Cryptographers tend to be good at cryptography but they can be quite bad at estimating the time it takes a computer to run their schemes.
zkalc helps you calculate how much time cryptographic operations take on a real computer
zkalc was created to instantly answer questions like "How quickly can I run an MSM of size and compute pairings on an AWS C5 machine?" or "Which curve can perform DH in less than microseconds?".
We hope that zkalc can help shorten the gap between cryptography and practice:
- Cryptographers can use the simple UX to learn how fast their new fancy scheme runs on various machines without wasting computer cycles and CO2;
- Protocol designers can easily tune the parameters of their protocol depending on their requirements
We designed zkalc to be easy to use but also easy to extend. Writing new types of benchmarks, or adding fresh data to the zkalc website is easy. We hope that this way we can motivate you to improve zkalc to better fit your needs. See below for more details.
Here are some ways you can squeeze more juice out of zkalc:
- Hover over operations to get more details about them
- Hover over a machine or a library to get more details about the benchmark setup
- Click on the title to reset zkalc
- Click on the total time to get the result in SI units (seconds)
- Type over the dropdown select menu to autocomplete the cryptographic operation
- Type inside the quantity box any arithmetic operation, even common constants like
pior functions like
zkalc does not currently support all possible cryptographic operations. For example, we do not currently have benchmarks for FFTs, or batch inversion formulae.
If a functionality you need is missing, please help us add it! First, make sure you check out our methodology page and then follow the instructions below:
- Find the existing benchmarks in the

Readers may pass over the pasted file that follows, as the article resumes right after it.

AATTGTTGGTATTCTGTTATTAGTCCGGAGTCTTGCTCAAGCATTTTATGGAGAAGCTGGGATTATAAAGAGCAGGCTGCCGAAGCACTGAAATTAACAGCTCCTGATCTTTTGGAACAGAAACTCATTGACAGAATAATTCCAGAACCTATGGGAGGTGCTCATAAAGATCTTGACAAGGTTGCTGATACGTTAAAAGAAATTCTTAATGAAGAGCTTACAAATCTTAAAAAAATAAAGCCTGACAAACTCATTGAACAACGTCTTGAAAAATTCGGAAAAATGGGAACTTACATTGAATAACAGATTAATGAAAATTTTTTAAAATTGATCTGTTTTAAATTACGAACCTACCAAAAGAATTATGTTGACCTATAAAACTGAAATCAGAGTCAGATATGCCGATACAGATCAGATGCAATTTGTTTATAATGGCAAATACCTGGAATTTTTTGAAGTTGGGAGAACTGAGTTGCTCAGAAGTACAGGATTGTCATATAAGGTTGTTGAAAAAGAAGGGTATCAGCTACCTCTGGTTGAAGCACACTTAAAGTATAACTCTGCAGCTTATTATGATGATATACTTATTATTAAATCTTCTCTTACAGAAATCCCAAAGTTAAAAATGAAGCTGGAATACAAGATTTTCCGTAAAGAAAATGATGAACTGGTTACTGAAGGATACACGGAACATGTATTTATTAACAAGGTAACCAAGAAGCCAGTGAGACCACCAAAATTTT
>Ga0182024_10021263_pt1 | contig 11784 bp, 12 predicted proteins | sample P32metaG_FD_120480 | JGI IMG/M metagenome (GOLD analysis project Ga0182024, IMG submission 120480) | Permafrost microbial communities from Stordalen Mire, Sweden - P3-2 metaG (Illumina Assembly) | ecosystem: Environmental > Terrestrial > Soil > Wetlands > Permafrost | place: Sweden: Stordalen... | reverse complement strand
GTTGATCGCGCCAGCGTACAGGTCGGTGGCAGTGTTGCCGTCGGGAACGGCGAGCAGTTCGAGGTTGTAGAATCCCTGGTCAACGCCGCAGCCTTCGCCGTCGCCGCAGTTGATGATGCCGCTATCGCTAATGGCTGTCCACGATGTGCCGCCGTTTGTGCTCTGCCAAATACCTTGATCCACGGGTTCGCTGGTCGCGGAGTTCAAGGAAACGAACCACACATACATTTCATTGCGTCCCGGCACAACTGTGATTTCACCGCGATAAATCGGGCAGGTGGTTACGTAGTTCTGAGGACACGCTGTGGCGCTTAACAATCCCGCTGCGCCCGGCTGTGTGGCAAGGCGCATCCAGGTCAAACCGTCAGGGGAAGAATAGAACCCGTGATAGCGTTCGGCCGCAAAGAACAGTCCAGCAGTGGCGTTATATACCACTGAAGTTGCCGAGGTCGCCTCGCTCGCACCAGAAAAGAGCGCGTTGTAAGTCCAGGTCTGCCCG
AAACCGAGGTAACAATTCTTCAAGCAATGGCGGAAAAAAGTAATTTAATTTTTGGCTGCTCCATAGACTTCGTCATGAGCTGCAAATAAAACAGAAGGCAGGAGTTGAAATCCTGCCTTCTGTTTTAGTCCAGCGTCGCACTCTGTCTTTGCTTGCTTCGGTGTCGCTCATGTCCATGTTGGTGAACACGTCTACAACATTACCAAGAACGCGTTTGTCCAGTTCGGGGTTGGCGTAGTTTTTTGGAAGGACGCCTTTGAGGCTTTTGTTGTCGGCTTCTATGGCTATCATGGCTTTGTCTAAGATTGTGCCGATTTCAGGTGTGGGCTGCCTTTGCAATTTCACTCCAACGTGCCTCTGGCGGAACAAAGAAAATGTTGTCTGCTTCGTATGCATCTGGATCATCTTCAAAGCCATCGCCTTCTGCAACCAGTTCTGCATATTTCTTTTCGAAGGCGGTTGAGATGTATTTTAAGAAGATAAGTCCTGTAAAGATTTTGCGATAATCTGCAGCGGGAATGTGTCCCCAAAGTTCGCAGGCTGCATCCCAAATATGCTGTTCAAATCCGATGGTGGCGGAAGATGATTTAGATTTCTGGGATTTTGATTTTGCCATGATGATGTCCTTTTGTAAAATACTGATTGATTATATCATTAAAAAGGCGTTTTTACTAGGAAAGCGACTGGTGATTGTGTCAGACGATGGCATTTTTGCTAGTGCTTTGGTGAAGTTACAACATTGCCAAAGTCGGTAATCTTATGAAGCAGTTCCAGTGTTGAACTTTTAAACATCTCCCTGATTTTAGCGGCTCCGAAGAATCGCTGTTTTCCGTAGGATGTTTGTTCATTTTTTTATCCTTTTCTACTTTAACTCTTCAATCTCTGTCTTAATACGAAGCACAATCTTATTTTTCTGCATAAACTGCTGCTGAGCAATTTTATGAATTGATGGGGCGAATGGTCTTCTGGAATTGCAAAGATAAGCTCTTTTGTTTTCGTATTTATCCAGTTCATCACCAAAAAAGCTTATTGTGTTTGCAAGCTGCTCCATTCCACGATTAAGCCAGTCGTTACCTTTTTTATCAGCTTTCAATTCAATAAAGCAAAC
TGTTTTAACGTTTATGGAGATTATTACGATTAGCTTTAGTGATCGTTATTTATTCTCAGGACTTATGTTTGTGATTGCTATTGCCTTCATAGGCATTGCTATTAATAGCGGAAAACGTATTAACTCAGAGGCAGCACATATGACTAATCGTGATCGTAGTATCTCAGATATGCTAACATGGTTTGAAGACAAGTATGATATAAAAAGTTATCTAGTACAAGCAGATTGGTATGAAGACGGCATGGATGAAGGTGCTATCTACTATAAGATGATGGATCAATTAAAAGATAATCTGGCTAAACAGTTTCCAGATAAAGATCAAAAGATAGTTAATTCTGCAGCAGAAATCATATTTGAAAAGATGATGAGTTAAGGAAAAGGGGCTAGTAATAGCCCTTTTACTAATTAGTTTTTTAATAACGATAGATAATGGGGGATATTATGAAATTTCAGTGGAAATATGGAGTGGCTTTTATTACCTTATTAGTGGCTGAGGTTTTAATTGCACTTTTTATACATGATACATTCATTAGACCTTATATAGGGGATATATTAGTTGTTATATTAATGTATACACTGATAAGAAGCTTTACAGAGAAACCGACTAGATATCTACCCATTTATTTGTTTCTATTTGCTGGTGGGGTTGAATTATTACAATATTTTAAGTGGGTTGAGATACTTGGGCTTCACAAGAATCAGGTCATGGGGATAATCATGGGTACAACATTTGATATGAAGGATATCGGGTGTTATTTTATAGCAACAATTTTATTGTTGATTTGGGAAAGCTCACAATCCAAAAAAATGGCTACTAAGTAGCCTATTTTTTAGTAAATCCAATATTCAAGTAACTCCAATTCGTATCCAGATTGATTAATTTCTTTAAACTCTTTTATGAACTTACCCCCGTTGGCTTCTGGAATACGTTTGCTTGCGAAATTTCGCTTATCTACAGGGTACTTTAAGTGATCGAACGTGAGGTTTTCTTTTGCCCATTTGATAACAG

backend/directory, and add benchmark code for the new cryptographic operation following the already existing conventions.
- Run all benchmarks on your machine by running
Last but not least please open a PR with your changes and the json benchmark output files and we will take care of the rest!
In the sections below, we provide more information on how to mod zkalc:
Benchmarking on another machine
zkalc only supports a few machine types right now. Do you have access to a beefy AWS machine or to some GPU prover? We would love to get in touch!
Simply run all benchmarks on your beefy AWS machine by running
make in the
backend/ directory. Then open a PR with the json benchmark output files and we
will take care of the rest!
If your machine is especially weak (rpi4) or particularly strong (GPU prover) consider modifying the benchmark parameters (e.g. increase/decrease the size of the MSMs) and get in touch with us!
Testing new curves and libraries
To add benchmarks for a different elliptic curve, write benchmarks for the new
curve in the
backend/ directory following the
already existing conventions.
Note that if your benchmarks do not use the
criterion benchmark framework you
will need to adapt your benchmark framework to output a JSON file that the zkalc
interpolation script understands (it currently
understands a small subset
estimates.json). If you are confused, get in touch and we will
Finally, please open a PR with your changes and the json benchmark output files and we will take care of the rest!